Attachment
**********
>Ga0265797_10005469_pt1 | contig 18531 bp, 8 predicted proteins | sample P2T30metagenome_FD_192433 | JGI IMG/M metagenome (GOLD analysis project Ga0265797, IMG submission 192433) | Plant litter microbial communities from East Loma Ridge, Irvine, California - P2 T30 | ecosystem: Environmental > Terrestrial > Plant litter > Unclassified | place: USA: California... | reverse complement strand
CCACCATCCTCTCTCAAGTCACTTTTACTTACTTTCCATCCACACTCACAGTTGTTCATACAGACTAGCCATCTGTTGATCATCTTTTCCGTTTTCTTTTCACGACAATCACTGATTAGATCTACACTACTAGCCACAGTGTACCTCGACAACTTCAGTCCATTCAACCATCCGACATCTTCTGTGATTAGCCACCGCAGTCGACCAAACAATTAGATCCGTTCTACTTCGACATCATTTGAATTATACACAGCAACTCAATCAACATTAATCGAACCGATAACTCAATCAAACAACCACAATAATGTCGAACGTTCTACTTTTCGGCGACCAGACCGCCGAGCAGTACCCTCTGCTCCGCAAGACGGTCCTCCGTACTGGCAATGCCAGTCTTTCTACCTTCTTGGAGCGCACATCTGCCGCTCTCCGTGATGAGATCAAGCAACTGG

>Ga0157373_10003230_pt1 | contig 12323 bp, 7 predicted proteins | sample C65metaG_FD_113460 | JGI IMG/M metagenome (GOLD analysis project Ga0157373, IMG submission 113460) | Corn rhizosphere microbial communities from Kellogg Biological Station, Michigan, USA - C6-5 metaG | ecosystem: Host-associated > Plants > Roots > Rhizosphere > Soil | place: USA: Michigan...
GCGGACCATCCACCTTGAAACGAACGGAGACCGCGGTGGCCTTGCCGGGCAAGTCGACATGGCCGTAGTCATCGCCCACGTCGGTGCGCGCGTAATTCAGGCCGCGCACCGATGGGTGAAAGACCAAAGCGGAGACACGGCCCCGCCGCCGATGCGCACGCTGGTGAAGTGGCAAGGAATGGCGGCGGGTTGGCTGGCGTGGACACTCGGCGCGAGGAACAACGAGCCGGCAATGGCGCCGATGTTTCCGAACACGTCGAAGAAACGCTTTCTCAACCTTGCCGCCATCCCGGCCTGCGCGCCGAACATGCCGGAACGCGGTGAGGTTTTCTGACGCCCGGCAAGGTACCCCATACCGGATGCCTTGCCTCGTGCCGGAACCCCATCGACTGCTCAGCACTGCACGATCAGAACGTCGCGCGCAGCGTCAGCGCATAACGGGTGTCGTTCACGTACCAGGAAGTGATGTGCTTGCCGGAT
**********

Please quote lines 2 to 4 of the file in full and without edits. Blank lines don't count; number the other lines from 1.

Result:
CCACCATCCTCTCTCAAGTCACTTTTACTTACTTTCCATCCACACTCACAGTTGTTCATACAGACTAGCCATCTGTTGATCATCTTTTCCGTTTTCTTTTCACGACAATCACTGATTAGATCTACACTACTAGCCACAGTGTACCTCGACAACTTCAGTCCATTCAACCATCCGACATCTTCTGTGATTAGCCACCGCAGTCGACCAAACAATTAGATCCGTTCTACTTCGACATCATTTGAATTATACACAGCAACTCAATCAACATTAATCGAACCGATAACTCAATCAAACAACCACAATAATGTCGAACGTTCTACTTTTCGGCGACCAGACCGCCGAGCAGTACCCTCTGCTCCGCAAGACGGTCCTCCGTACTGGCAATGCCAGTCTTTCTACCTTCTTGGAGCGCACATCTGCCGCTCTCCGTGATGAGATCAAGCAACTGG

>Ga0157373_10003230_pt1 | contig 12323 bp, 7 predicted proteins | sample C65metaG_FD_113460 | JGI IMG/M metagenome (GOLD analysis project Ga0157373, IMG submission 113460) | Corn rhizosphere microbial communities from Kellogg Biological Station, Michigan, USA - C6-5 metaG | ecosystem: Host-associated > Plants > Roots > Rhizosphere > Soil | place: USA: Michigan...
GCGGACCATCCACCTTGAAACGAACGGAGACCGCGGTGGCCTTGCCGGGCAAGTCGACATGGCCGTAGTCATCGCCCACGTCGGTGCGCGCGTAATTCAGGCCGCGCACCGATGGGTGAAAGACCAAAGCGGAGACACGGCCCCGCCGCCGATGCGCACGCTGGTGAAGTGGCAAGGAATGGCGGCGGGTTGGCTGGCGTGGACACTCGGCGCGAGGAACAACGAGCCGGCAATGGCGCCGATGTTTCCGAACACGTCGAAGAAACGCTTTCTCAACCTTGCCGCCATCCCGGCCTGCGCGCCGAACATGCCGGAACGCGGTGAGGTTTTCTGACGCCCGGCAAGGTACCCCATACCGGATGCCTTGCCTCGTGCCGGAACCCCATCGACTGCTCAGCACTGCACGATCAGAACGTCGCGCGCAGCGTCAGCGCATAACGGGTGTCGTTCACGTACCAGGAAGTGATGTGCTTGCCGGAT